The future is coming – but Australians might not be quite ready to give up the past. While some other countries have embraced the movement towards electric vehicles (EV), we’re still in second gear. As EVs become more globally mainstream, the costs are dropping rapidly and there can be some tangible benefits for drivers making the switch, such as reducing environmental impact and saving money on fuel and maintenance costs.
But, how do you know if the switch is right for you? And how will it affect your insurance premium? Keep scrolling for our crash course on electric vehicles.
EV sales slow in Australia
It’s no secret that Aussies have been pumping the brakes when it comes to electric vehicle uptake. While the rest of the world lead the way, we’re slugging behind in the stats. Sales of EVs in Europe rose from 3.3% of all new cars in 2019 to 10.2% last year, while in Australia they increased from 0.6% to 0.75%. What could be behind those figures? With limited efforts to decarbonise our country and very few national targets for the EV rollout, major manufacturers are choosing to avoid the Aussie market. Because of this, we have a limited choice of older models at relatively high prices compared to other countries.
Still, our speed is picking up. In the first half of 2021, 8,688 EVs were sold, already eclipsing the 6,900 electric vehicles sold over the whole of 2020. And not just for domestic vehicles – as we discussed in our autonomous vehicle blog, we’re starting to see things like electric tractors becoming available.
Electric vehicles and the environment
Electric vehicles may aid us along the path to helping our environment. With a regular vehicle, motor pollution is pumped straight onto our streets where we live and breathe. Vehicle air pollution has been estimated to be the cause of over 1,700 deaths per year in Australia. So, switching to the high road and choosing to use EVs could significantly contribute to the avoidance of early deaths.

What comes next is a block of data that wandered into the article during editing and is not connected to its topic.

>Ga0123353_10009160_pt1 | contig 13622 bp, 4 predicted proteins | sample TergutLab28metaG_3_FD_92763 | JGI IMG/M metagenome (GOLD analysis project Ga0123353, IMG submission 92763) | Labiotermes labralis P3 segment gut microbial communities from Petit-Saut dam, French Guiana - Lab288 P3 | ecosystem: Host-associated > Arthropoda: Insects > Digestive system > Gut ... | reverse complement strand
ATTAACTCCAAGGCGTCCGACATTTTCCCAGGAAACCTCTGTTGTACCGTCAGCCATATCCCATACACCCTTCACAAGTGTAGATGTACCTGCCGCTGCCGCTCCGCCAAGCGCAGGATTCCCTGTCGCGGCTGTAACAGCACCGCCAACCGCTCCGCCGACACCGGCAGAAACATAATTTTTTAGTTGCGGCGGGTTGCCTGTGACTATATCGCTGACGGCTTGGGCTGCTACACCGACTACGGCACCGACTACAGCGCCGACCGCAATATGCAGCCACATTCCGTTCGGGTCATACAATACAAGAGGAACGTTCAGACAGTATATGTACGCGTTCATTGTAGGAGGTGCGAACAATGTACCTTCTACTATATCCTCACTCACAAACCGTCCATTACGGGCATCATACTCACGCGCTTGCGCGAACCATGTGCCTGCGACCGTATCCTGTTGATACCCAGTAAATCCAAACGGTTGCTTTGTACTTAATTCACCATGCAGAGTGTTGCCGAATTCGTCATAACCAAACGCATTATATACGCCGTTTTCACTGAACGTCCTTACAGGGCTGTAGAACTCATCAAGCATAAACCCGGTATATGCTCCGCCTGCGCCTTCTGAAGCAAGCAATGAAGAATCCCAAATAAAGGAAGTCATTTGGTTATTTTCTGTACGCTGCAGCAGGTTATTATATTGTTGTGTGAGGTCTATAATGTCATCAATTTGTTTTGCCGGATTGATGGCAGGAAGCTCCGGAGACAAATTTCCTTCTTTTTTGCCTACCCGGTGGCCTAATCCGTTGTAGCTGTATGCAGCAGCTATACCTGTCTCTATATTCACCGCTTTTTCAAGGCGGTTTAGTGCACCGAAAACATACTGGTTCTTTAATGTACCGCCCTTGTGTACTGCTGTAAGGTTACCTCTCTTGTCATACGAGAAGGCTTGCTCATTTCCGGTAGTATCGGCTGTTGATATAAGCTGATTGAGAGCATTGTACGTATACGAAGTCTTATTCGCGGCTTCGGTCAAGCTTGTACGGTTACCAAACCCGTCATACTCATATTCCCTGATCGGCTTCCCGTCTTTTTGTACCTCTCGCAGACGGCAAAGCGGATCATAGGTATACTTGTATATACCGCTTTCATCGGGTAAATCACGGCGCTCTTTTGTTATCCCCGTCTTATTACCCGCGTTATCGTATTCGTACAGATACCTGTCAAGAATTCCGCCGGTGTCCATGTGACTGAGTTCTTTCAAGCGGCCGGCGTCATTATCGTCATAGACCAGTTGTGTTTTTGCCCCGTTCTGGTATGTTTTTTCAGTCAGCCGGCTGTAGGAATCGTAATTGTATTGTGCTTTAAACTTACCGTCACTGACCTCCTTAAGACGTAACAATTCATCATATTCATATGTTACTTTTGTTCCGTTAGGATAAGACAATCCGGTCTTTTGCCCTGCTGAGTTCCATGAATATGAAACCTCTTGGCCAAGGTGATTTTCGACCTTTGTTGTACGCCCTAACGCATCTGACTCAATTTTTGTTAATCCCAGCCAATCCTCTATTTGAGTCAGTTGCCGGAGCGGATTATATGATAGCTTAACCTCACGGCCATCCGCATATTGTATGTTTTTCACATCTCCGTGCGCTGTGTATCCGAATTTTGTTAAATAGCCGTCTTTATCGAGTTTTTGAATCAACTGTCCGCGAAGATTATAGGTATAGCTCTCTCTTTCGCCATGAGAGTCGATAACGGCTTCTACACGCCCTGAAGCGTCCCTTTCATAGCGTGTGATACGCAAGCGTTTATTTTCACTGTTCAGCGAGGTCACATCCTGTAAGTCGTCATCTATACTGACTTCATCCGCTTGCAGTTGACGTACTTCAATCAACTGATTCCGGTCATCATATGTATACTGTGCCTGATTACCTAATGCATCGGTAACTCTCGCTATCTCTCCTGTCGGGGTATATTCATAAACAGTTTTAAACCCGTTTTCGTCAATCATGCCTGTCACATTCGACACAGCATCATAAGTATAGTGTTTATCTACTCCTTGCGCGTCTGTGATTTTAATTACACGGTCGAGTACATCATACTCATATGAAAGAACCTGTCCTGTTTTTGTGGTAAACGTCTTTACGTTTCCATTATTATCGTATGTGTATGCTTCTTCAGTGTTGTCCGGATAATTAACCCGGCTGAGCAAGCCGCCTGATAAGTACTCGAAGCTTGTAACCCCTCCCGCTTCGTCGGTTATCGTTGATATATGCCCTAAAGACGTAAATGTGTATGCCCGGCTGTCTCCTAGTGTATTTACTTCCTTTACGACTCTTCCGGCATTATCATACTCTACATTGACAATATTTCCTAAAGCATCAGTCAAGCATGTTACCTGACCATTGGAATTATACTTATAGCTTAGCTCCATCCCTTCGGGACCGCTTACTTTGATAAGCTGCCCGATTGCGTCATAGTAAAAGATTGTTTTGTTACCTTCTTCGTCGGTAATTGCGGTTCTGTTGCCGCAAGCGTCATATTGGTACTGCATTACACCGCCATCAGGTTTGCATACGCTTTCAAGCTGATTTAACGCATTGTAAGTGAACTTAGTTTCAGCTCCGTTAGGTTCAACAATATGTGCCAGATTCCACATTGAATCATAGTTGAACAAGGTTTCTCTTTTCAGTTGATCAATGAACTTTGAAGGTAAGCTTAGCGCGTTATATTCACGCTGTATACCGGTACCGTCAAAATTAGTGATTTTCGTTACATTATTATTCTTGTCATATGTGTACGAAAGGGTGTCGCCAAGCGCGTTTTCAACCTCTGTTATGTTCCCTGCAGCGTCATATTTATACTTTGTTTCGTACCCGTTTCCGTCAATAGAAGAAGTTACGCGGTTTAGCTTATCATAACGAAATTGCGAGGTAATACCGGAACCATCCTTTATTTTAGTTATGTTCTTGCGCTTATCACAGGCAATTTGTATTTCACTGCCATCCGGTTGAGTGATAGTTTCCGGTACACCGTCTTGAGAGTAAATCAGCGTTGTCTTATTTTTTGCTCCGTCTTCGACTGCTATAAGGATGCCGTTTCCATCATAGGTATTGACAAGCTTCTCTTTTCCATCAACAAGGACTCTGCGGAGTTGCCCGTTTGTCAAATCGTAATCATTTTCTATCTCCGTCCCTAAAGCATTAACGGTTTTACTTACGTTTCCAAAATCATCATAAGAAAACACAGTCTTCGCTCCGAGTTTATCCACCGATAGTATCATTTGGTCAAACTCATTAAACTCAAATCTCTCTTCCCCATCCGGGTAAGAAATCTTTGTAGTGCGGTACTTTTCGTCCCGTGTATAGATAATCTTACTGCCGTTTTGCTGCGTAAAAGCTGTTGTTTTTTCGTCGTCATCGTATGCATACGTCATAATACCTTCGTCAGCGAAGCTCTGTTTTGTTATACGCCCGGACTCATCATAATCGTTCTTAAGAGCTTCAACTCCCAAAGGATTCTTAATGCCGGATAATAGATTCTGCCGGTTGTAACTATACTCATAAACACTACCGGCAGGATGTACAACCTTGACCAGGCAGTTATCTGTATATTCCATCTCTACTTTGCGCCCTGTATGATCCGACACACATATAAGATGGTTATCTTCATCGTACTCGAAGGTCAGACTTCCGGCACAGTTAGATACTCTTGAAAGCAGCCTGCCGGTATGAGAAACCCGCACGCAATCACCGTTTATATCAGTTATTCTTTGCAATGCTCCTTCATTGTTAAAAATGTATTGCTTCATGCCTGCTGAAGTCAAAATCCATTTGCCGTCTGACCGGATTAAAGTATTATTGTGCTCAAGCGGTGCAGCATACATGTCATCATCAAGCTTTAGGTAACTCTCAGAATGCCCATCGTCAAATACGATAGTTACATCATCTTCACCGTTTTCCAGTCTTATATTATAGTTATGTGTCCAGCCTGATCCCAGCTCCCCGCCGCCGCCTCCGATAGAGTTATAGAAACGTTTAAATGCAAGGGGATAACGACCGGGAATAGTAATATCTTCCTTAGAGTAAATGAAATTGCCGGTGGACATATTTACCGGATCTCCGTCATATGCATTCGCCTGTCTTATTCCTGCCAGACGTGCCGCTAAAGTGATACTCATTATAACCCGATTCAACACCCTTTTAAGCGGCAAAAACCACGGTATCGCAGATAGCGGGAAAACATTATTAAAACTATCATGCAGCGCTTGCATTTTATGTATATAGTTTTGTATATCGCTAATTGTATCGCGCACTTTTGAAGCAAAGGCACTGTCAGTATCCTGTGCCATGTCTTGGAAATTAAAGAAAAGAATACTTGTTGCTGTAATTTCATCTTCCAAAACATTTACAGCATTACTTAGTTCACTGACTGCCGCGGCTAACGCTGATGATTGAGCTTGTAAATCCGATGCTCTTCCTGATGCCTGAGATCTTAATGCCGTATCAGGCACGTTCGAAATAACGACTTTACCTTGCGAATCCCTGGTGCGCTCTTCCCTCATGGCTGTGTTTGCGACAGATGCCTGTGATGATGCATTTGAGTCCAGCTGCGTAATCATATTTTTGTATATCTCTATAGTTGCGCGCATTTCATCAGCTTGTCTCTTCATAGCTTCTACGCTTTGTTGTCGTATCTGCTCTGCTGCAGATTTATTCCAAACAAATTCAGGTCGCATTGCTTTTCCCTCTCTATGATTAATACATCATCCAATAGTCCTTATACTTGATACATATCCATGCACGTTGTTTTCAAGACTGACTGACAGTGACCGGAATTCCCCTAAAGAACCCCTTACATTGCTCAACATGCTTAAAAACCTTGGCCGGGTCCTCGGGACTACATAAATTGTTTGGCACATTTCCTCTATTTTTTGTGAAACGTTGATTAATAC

The switch can also play an essential role in reducing the demand for more fossil fuel energy. Electric vehicles require no fossil fuel energy to run, meaning that the replacement of these energy sources (coal, gas, and oil) with renewable energy (solar, wind and hydro) is gaining momentum.
Benefits of electric vehicles for users
Although the upfront cost may be greater, long-term savings are a huge benefit of electric vehicles. They require less expensive and less frequent maintenance, with fewer moving parts that require replacing. Overall, the running costs of an EV are around 70% cheaper per km when compared to a conventional vehicle.
Another convincing benefit of having an EV is convenience. You can charge your car overnight while you sleep, so it’s ready to go when you are. Say goodbye to ill-timed service station stops on the commute to work, and hello to fuel refills that fit around you.
For users, a quieter, more enjoyable driving experience in EVs champions most other benefits. The quietness of the vehicle compared to gas automobiles increases comfort and creates a relaxed driving environment. Although some may miss the sound of an engine roaring!
How does having an electric vehicle impact my insurance?
Insuring an EV is now far more straightforward than in the past and there is little difference between buying cover for a plug-in car to a comparative diesel or petrol vehicle.
There are five basics when it comes to automotive insurance – whether it’s for an electric or standard vehicle – each with specific cover to minimise risk and expense:
- Compulsory third party (CTP) insurance: CTP is mandatory in all states and territories in Australia. It provides cover for bodily injuries caused by a vehicle, such as compensation for a broken leg, but doesn’t cover any damage to the actual vehicle. This compulsory insurance is paid with vehicle registration in most states.
- Comprehensive insurance: This can cover damage to vehicles, theft of vehicles, collisions, malicious damage, and weather damage. Contingent to the policy, it can cover damage that has been caused to other vehicles.
- Fire and theft only: This insurance type is a limited form that only covers fire damage to, and theft of, vehicles. It does not cover collision damage to vehicles in the event of a crash.
- Third party property only: Provides cover for vehicles that are damaged by your vehicle, allowing you to financially protect yourself against damage to other motorists.
- Nominated driver or low kilometre usage: Restricted comprehensive cover with only two allowable drivers without increased excess, or low kilometre travel over the period of insurance, i.e., up to 10,000km.
How we can help
Whether you already own an electric vehicle or are looking to make the switch, Western General Insurance can provide you with impartial advice and custom-built insurance cover. Contact us today to find out more.